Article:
Turf Magazine - September, 2013

NORTH FEATURES

Knockin' on Doors and Getting Ahead

Herb Georgiadis says the personal touch makes a difference
By J.F. Pirro


Alan, Herb, Angie and Matt Georgiadis.
Photos courtesy of Herb's Landscaping.

Herb Georgiadis had just bought a house. His wife Angie was pregnant, and he wanted to return to the landscape industry. With nine years experience in the industry he was confident that he could get another "job" with a landscape company. But didn't want just another job. Instead, he and Angie talked about starting their own landscape business.

Once they agreed, he hit the Route 309 business corridor through his hometown in Quakertown, Pa. He wasn't necessarily knocking on the doors of big-name companies, but ones whose landscapes "looked bad but shouldn't have." By luck or outside intervention, Georgiadis ended up knocking on the right doors.

Herb's Landscaping

Owner: Herb S. Georgiadis

Founded: 1992

Headquarters: Telford, Pa.

Markets: Bucks and Montgomery counties

Services: Mowing, mulching, maintenance, design, installation, pruning, fertilization programs, patios and snow removal.

Employees: 8 full-time, 4 to 7 seasonal

"Just about all of them then hooked me up with other people they knew," he recalls. One recommendation led to another, and he quickly took on 23 initial accounts. He serviced the accounts by himself. These days he has help to take care of the 300-plus accounts of his Herb's Landscaping, LLC in Telford, Pa.

Other than his faith in taking risks, it was his love for community and his people-personality that opened doors for him - literally.

"He's a people person," Angie says about her husband. "He loves what he does, likes helping people and has fun doing it. His personality has a lot to do with it, and his enthusiasm spreads to the others."

From the start, Georgiadis has been open to helping Franconia Township, even taking all the fill from a recent sewer line install that he wasn't otherwise involved with. He used it to help level the area for the new shop in 2009. He has a utility bucket truck that he lets the township use to change traffic light bulbs. "If you work with them, they'll work with you," he says. For National Night Out in August, he helps the township put tents out, "or whatever is necessary," he says.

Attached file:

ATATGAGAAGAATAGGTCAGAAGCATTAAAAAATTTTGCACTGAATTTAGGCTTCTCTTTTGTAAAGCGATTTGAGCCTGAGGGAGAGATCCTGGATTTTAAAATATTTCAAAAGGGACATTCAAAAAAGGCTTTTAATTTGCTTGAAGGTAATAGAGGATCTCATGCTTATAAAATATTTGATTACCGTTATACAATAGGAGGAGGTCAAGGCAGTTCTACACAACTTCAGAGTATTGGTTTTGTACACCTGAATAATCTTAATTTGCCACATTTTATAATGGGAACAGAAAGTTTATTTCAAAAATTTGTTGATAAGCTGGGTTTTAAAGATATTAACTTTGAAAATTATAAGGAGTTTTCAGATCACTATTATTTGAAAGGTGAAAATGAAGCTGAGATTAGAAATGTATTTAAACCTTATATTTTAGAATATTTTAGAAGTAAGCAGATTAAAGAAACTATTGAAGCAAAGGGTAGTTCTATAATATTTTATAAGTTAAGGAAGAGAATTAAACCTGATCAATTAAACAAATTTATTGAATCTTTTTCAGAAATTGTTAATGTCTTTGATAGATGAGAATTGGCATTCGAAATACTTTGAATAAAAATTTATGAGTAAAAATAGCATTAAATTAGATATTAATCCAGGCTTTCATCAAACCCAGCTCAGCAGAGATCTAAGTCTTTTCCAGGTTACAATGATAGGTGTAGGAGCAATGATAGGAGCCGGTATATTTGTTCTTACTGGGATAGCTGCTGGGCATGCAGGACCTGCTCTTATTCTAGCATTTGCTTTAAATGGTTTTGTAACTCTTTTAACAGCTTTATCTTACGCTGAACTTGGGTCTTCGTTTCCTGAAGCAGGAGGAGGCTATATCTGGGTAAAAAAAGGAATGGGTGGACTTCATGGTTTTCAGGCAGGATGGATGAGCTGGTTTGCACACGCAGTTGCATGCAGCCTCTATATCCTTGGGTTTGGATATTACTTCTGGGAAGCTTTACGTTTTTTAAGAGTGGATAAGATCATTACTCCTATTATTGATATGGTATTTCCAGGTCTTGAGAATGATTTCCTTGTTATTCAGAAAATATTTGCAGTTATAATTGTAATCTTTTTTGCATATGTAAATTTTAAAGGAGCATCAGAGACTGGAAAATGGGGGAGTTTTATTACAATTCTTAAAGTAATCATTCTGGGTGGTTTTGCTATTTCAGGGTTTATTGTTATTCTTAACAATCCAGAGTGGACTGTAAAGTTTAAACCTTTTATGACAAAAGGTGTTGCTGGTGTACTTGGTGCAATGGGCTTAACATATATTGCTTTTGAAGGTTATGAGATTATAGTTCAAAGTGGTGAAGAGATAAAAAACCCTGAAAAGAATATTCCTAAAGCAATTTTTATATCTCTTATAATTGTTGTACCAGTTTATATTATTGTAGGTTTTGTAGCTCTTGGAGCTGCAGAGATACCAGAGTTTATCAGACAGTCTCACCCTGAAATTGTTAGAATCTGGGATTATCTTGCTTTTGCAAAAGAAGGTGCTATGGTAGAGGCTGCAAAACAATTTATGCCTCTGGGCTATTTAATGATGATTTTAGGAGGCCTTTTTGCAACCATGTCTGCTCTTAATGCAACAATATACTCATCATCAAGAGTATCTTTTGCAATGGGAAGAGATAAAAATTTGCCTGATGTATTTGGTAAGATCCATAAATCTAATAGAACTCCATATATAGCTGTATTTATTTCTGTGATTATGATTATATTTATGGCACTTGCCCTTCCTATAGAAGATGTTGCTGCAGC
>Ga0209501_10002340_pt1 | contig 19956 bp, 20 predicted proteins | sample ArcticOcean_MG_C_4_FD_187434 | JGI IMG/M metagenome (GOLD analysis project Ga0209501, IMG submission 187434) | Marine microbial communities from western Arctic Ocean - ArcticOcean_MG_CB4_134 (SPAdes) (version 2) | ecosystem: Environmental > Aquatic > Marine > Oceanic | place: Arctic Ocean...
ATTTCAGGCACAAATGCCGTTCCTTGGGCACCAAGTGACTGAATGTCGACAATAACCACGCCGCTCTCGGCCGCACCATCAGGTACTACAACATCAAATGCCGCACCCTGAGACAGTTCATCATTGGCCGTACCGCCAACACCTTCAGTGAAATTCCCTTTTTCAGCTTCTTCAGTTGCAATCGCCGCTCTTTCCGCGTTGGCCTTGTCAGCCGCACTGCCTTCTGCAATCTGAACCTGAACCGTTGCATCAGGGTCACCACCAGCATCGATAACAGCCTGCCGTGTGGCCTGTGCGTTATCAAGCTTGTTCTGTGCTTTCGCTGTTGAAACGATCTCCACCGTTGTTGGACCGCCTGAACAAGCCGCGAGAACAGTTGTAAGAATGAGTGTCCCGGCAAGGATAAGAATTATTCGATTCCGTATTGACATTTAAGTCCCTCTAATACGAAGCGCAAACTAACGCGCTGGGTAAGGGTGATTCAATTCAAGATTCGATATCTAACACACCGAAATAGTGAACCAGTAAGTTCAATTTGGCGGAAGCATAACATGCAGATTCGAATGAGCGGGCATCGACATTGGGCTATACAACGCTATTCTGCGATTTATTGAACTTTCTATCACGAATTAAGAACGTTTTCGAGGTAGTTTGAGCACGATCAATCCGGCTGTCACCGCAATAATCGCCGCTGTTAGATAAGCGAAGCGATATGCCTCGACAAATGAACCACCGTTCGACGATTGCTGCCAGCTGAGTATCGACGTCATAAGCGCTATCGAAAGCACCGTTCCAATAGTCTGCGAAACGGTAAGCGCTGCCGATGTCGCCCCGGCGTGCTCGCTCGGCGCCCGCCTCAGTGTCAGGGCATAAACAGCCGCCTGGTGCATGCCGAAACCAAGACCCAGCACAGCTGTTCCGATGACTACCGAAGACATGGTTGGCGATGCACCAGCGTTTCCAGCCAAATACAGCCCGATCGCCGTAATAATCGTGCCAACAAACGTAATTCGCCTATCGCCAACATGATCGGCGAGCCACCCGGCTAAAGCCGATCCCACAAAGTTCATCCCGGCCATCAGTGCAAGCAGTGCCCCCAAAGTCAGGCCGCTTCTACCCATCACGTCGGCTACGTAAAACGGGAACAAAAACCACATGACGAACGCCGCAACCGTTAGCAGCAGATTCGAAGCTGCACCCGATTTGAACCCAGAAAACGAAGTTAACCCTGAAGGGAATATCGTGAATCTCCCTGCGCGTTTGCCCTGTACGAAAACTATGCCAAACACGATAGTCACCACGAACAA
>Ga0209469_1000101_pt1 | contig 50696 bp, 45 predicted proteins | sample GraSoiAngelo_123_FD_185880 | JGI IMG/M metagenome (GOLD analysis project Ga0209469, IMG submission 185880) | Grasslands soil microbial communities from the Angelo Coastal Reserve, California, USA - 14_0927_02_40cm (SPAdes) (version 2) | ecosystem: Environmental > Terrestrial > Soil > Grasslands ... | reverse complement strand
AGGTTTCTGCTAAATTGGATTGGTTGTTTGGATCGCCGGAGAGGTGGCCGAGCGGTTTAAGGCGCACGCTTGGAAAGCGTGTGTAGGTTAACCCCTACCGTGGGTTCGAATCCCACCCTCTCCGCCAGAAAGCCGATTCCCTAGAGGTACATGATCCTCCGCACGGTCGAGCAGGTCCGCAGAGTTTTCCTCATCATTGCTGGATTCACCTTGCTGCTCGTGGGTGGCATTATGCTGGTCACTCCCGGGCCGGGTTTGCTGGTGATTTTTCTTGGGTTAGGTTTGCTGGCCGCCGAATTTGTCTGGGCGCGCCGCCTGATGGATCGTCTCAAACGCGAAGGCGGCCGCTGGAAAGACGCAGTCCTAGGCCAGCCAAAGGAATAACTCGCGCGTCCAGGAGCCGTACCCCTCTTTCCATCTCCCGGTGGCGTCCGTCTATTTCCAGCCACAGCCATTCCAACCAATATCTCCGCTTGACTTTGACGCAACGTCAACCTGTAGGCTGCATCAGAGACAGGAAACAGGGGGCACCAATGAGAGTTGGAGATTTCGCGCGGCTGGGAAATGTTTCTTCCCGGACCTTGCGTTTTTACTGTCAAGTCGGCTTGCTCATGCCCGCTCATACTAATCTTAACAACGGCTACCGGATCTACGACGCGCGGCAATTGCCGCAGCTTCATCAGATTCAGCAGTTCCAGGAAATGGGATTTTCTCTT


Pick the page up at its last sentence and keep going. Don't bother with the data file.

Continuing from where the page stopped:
For 15 years he ran his company out of a rented barn that's located 2 miles from its present headquarters. Georgiadis started operations in Souderton out of his two-car garage in 1992. Before that, he worked for nine years elsewhere in the industry. He took certification classes to qualify him to apply pesticides and to build his knowledge of turfgrass, trees and shrubs.



The best marketing ploy Herb's Landscaping has is its appearance and location of the shop he opened in 2009.

Market visibility

The biggest advantage, and best marketing ploy Herb's has is the appearance and location of the shop he opened in 2009. "We get calls like you can't imagine from just our sign out on the road (in front of the shop)," he says. It's also hard for prospects to miss the yellow florescent shirts that his employees wear or the company's distinctive trucks.

He believes that 99 percent of the callers who use a telephone book (or online search) have already called 15 other landscapers. But when they call from the number on the sign out front, it's a call that usually results in business.

"About 10 people a day pull in or call because of the sign," Georgiadis says. One reason is the appearance of the shop and yard, which he and his employees keep it neat and clean. "If it looked run down, they would not call at all or show up. There are no fenders falling off any equipment. We keep the place clear of trash and debris daily, not weekly, and that exposure is our biggest thing," he adds.

Herb's goes where the work is, but the family is looking to expand north into the Lehigh Valley, which includes the Allentown, Bethlehem and Easton. He has also chosen that area to develop a plant nursery within the next three to five years. Among his more immediate plans include the construction of two greenhouses at the company's current location. He's researching plant material that will best fit his customers' desires and his market's unique environmental factors. He's not interested in just growing the ornamentals that everyone else is growing. It won't necessarily be a retail operation, but it will be a convenience for people needing plants or a yard or two of mulch.

Sixty percent of Herb's business is commercial, and 40 percent residential. Georgiadis has mixed emotions about increasing commercial work. "A good residential customer never gets three bids. A commercial customer will," he says.

Half the work is mowing and half landscaping. There are two crews for each, and then five trucks in the snow where Herb's specifically doesn't over-extend with plowing services and is networked with others in case the company needs help. "There's plenty of work for all of us," he says. "It's the greedy ones who suffer."